Guardian is also hopeful about a potential opportunity to become a port of entry for commercial cruise ships such as Carnival Cruise Lines and Norwegian Cruise Line.

“Most cruise ship passengers don’t arrive in the city of their port of entry and board the ship that same day, for fear of travel delays or cancellations,” he says. “This would give Atlantic City the added benefit of having people arrive, stay a night and shop, maybe gamble, eat out, and then board the ship the following day.” He says many passengers would likely do the same thing on the day they disembark from the cruise ship, spending an additional night in Atlantic City before flying home.

If not a major port of entry, then Guardian is hopeful that Atlantic City can at least be a port of call, becoming one of several stops in cruise ships’ itineraries.

Along with these steps, the city also plans to build out its convention business by appealing to industry conferences and meetings to attract more business travelers, especially in the off-season months.

“This is something we haven’t paid much attention to in the past 25 years because of our focus on gambling, but we now realize that selling conferences and conventions could be a big boost for us,” Guardian says.

Developing Ports as Economic Engines
Atlantic City is not the only area of South Jersey with port potential.

There has been progress on the new Port of Paulsboro, as a contract was recently awarded to construct a wharf at the port and the first tenant, Holt Logistics Corp., was signed. “The first tenant will help bring over 850 new jobs to the region,” Gloucester County Freeholder Heather Simmons says.

Paulsboro’s port location has been vacant for more than a decade, after the BP oil refinery that was once located there shut down.

When complete, it will mark the first new marine terminal to be built in South Jersey in the last 50 years. The terminal is expected to cover 150 acres of waterfront land, with the possible expansion to 190 acres.

The Holt announcement at Paulsboro was made in conjunction with Holtec International committing to a new manufacturing plant in Camden.

The New Jersey Economic Development Authority recently approved $260 million in tax breaks, to be granted over a 10-year period, to Holtec International to build a manufacturing facility on the Broadway Terminal at the Port of Camden.

“These two ports are economic engines for South Jersey and are going to create hundreds of jobs in this region,” Simmons adds.

A new pier will be built within the next 18 to 20 months, and tenants will begin filling the port shortly after, according to Holt.

The project is expected to implement economic growth along the Delaware River and throughout the region.

A More Educated Workforce
One major obstacle experts point to for South Jersey’s growth is lack of an educated workforce.

“One of the biggest problems we have here in South Jersey is the lack of degrees,” says New Jersey Senate President Steve Sweeney, noting that North Jersey has almost two times the amount of higher education degrees population-wise compared to South Jersey.

“We need to create the workforce for the opportunities that are out there, particularly in the technology and energy fields,” Sweeney adds.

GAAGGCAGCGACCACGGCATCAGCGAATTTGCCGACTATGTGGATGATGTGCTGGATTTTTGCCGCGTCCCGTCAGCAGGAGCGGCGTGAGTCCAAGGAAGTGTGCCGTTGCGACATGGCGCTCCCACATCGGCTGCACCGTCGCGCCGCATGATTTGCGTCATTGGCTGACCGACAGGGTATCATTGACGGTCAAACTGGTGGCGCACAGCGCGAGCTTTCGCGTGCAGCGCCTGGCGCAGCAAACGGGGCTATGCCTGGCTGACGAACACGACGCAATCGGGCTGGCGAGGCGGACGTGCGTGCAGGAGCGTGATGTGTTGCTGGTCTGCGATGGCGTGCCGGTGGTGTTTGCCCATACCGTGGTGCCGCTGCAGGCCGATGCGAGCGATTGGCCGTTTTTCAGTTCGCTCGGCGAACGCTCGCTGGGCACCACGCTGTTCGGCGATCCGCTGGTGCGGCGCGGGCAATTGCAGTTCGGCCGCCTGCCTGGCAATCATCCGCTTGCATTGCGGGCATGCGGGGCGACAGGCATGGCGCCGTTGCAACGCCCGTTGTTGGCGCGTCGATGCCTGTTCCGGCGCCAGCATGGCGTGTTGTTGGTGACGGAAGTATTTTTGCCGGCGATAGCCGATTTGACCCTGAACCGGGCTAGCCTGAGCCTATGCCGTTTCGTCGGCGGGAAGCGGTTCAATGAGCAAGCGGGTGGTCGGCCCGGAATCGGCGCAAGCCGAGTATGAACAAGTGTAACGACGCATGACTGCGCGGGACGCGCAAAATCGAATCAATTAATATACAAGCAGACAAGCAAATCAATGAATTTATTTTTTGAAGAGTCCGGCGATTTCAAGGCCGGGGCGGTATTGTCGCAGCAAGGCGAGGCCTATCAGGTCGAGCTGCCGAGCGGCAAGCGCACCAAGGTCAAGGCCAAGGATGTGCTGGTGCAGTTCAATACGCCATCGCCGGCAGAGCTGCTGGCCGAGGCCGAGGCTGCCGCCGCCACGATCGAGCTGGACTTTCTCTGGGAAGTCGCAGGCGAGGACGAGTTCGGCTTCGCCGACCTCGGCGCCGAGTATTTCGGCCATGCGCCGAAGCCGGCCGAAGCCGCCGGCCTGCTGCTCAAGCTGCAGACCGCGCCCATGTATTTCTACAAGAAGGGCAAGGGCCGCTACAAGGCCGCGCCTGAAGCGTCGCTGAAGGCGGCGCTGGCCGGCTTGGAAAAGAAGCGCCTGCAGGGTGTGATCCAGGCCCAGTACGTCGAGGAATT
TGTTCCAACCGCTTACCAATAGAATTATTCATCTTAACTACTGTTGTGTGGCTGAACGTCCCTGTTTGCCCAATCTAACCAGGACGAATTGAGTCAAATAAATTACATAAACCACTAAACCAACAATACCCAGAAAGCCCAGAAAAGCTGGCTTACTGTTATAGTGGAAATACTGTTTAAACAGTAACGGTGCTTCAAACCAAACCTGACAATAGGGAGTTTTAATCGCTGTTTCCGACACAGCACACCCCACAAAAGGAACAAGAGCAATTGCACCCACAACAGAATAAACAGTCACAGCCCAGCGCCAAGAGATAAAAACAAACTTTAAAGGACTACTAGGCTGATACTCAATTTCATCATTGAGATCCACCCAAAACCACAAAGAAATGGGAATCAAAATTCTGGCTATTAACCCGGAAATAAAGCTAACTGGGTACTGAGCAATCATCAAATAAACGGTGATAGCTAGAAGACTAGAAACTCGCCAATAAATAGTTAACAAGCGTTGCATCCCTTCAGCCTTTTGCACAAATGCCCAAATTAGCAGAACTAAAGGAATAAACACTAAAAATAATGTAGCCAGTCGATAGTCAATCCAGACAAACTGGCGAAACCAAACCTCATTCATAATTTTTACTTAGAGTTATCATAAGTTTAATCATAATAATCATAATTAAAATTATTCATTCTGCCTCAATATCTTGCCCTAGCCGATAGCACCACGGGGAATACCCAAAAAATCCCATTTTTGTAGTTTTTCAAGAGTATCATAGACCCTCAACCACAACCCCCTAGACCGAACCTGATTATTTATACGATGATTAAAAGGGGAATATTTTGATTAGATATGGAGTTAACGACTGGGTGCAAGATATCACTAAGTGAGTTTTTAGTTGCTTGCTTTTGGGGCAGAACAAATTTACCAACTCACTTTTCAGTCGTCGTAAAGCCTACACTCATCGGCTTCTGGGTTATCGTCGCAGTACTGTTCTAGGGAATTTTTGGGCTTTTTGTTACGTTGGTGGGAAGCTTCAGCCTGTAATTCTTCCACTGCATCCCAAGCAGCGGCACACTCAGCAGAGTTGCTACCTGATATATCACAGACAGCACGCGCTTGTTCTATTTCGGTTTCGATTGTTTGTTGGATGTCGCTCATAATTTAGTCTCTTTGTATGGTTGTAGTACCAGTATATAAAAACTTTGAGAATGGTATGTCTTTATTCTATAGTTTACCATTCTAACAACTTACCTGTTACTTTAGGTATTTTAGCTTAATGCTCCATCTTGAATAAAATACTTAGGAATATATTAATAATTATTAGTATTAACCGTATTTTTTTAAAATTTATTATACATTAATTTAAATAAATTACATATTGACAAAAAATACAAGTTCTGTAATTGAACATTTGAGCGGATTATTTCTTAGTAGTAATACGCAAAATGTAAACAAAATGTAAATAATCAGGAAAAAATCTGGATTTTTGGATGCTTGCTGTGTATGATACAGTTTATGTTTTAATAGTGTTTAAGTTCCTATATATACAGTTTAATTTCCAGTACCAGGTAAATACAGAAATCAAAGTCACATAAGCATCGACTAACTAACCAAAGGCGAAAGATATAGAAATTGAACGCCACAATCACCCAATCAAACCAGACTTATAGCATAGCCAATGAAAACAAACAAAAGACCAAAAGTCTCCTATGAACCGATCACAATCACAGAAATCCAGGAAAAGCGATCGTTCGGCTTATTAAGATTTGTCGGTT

Others say that with more degrees will come more corporations, and thus, more jobs.

“We need to have more companies in South Jersey,” says Ken Blank, senior vice president for Rowan University. “We need to create an educated workforce here in South Jersey that will make companies want to come to South Jersey and expand in South Jersey.”

Rowan is creating ways to make this goal a reality in the near future. For starters, they upped the size of their college of engineering to create more engineers for an available workforce.

“We are expanding our engineering program because engineers are critical to large companies,” Blank says.

The university has also developed a unique model where they collaborate with Lockheed Martin to develop a curriculum where their faculty is teaching right alongside Rowan’s faculty. This ensures a workforce is being developed that can be productive for a company like Lockheed.

The partnership facilitates innovative projects such as the development of new technologies for a broad range of radar system applications in support of national defense.

“We want to make sure the students graduating from our university have the knowledge base and experience to benefit the company immediately rather than having a rather long ramp-up period where the students are not necessarily being productive for a couple years,” Blank says.

“We hope this becomes a model for industry-university interaction everywhere,” Blank adds.

As a whole, New Jersey’s economy was hit much harder than other states over the past few years, particularly by the housing crisis, and has been slower to recover, according to Wells Fargo’s recent June 2014 report on New Jersey’s economic outlook. “Just as the state was beginning to get back on its feet, it was hammered again by Hurricane Sandy, which diverted resources toward rebuilding activity rather than economic growth,” the report explains.

However, there’s a silver lining: Increased pace of business expansions, the continuing strength in the stock market and growing international trade and investment should help quicken the pace of economic growth throughout the state in the near future, says Wells Fargo.

With North and South Jersey both hopeful about making advances in their economies, it is possible with a few strategic moves, South Jersey will eventually at least become even with its competition.

As Simmons suggests, “I don’t think there is one magic bullet that will help anyone overcome the economic climate, but a series of consistently well-thought out and developed plans will promote growth.”

Published (and copyrighted) in South Jersey Biz, Volume 4, Issue 8 (August, 2014).
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Author: Renee Morad